“Examining Old School Anime” has enjoyed a long run, and now seems like a good time to end it. Finding theological topics within old school anime proves harder with each show. The Leijiverse brims with such topics, but sticking to Galaxy Express 999 would deprive this column of variety. Also, the art style of 60’s, 70’s, and 80’s anime does not appeal to many anime fans. I once felt the same way, until the hackneyed anime of 2009-2011 caused me to look backward. If a similar disgust afflicts our dear readers, may you remember Ashita no Joe, Captain Harlock, and other shows covered in this column.
My next one concerns light novels and bears the straightforward title “Examining Light Novels.” Despite so many of our most beloved (or hated) anime deriving from light novels, few anibloggers write about this medium. The ninth volume of Spice and Wolf will feature in the first article. Then, I intend to finish that series before moving onto Slayers and Kara no Kyoukai. After that, I’ll have to find some new light novels to read. (You’re welcome to suggest some in the comments.) Those of you familiar with Spice and Wolf know its unfriendly stance towards organized religion and monotheism. Expect most of those articles to discuss apologetics–either on behalf of the medieval Church or Christianity itself.
Yet, I don’t intend for this column to be solely apologetic. In the tradition of “Examining Old School Anime,” it will still extract various Christian themes from these works. The medium rather than the object of these articles is what has changed. Though, light novels will open up new areas for reflection. Film concentrates on what people do while books focus what people think. People’s thoughts revolve around theology more than any other topic. Modern history bears this out: try to think of one historical movement since the 17th century which has not been based on religion, used religion, or affected the way people view the relationship between God and man. These movements molded the philosophies and attitudes of both Westerners and Japanese. You can bet they appear implicitly or overtly in light novels.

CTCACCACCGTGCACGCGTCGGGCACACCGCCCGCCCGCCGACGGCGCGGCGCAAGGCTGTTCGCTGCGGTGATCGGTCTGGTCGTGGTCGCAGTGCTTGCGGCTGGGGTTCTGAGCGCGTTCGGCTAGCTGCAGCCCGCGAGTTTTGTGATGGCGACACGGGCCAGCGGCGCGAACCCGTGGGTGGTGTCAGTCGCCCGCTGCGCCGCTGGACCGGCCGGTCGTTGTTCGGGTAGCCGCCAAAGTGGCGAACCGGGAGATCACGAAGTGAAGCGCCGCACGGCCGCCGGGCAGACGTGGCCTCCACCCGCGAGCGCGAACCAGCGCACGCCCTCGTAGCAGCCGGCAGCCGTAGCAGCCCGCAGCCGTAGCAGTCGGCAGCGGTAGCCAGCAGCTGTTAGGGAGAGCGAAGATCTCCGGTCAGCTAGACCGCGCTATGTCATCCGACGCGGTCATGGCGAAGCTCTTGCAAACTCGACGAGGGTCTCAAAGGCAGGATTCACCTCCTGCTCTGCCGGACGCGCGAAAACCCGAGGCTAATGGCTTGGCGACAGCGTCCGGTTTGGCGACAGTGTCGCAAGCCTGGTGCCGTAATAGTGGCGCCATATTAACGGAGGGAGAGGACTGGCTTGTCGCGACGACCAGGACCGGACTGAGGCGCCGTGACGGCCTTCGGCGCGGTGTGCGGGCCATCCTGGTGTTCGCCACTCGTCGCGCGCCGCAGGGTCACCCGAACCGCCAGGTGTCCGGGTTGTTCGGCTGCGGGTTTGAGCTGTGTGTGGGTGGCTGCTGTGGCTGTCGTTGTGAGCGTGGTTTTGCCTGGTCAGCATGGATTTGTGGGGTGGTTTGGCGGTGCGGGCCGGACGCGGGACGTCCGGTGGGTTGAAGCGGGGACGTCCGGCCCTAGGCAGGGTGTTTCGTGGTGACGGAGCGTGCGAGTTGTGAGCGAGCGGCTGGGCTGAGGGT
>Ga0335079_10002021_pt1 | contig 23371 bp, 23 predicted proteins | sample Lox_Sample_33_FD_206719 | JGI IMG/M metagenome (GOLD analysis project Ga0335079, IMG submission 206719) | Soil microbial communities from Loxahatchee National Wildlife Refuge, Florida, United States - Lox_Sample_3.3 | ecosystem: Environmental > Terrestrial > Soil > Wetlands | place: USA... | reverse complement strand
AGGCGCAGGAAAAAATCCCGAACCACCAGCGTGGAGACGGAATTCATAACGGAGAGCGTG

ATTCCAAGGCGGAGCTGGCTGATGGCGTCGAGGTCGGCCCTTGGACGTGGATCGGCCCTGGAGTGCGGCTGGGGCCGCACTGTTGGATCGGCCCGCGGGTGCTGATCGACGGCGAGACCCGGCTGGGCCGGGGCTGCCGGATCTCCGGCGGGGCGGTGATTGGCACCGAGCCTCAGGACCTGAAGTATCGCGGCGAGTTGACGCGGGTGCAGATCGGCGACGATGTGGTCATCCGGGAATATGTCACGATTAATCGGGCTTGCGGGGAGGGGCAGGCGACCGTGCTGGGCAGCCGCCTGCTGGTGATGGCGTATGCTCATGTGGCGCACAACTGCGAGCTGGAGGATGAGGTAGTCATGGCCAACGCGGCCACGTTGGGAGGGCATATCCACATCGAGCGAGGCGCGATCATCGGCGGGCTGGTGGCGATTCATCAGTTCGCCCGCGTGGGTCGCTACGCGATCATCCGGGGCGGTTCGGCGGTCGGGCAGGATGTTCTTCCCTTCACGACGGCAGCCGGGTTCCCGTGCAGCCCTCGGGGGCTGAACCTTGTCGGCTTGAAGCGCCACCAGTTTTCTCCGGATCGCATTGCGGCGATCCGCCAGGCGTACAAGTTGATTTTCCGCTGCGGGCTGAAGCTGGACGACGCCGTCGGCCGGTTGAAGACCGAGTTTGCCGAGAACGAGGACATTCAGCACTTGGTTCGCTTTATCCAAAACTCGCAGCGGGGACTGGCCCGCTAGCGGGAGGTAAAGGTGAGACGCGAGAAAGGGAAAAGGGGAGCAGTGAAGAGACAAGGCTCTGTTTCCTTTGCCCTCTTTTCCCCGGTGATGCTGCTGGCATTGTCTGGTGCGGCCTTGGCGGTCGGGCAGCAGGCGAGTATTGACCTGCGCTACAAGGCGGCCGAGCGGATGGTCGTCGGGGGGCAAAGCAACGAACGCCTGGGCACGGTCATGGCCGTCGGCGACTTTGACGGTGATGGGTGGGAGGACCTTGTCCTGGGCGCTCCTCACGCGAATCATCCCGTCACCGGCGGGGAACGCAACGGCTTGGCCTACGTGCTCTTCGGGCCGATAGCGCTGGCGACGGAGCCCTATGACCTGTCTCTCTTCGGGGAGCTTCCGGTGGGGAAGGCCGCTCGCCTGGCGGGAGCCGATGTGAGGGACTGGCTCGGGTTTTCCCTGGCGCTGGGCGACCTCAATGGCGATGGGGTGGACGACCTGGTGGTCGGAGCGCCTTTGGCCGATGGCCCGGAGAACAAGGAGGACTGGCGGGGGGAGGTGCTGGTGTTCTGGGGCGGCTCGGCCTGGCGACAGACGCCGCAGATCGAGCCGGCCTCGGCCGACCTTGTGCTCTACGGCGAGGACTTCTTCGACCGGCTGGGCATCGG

In visual mediums, the attitudes and values inherited from the past are often assumed and unexamined. The reason for this is because visual mediums concentrate on action rather than reflection. Reflective TV series and films seldom do well. However, the opposite holds true with books–even with light novels. Focusing on the characters’ thoughts makes authors more concerned with why their characters act and think the way they do. I hope this new column brings out more of the theological baggage of the entertainment we consume as well as inspires you to pick up a few of these novels.
Look forward to the first article of this new column on August 31st!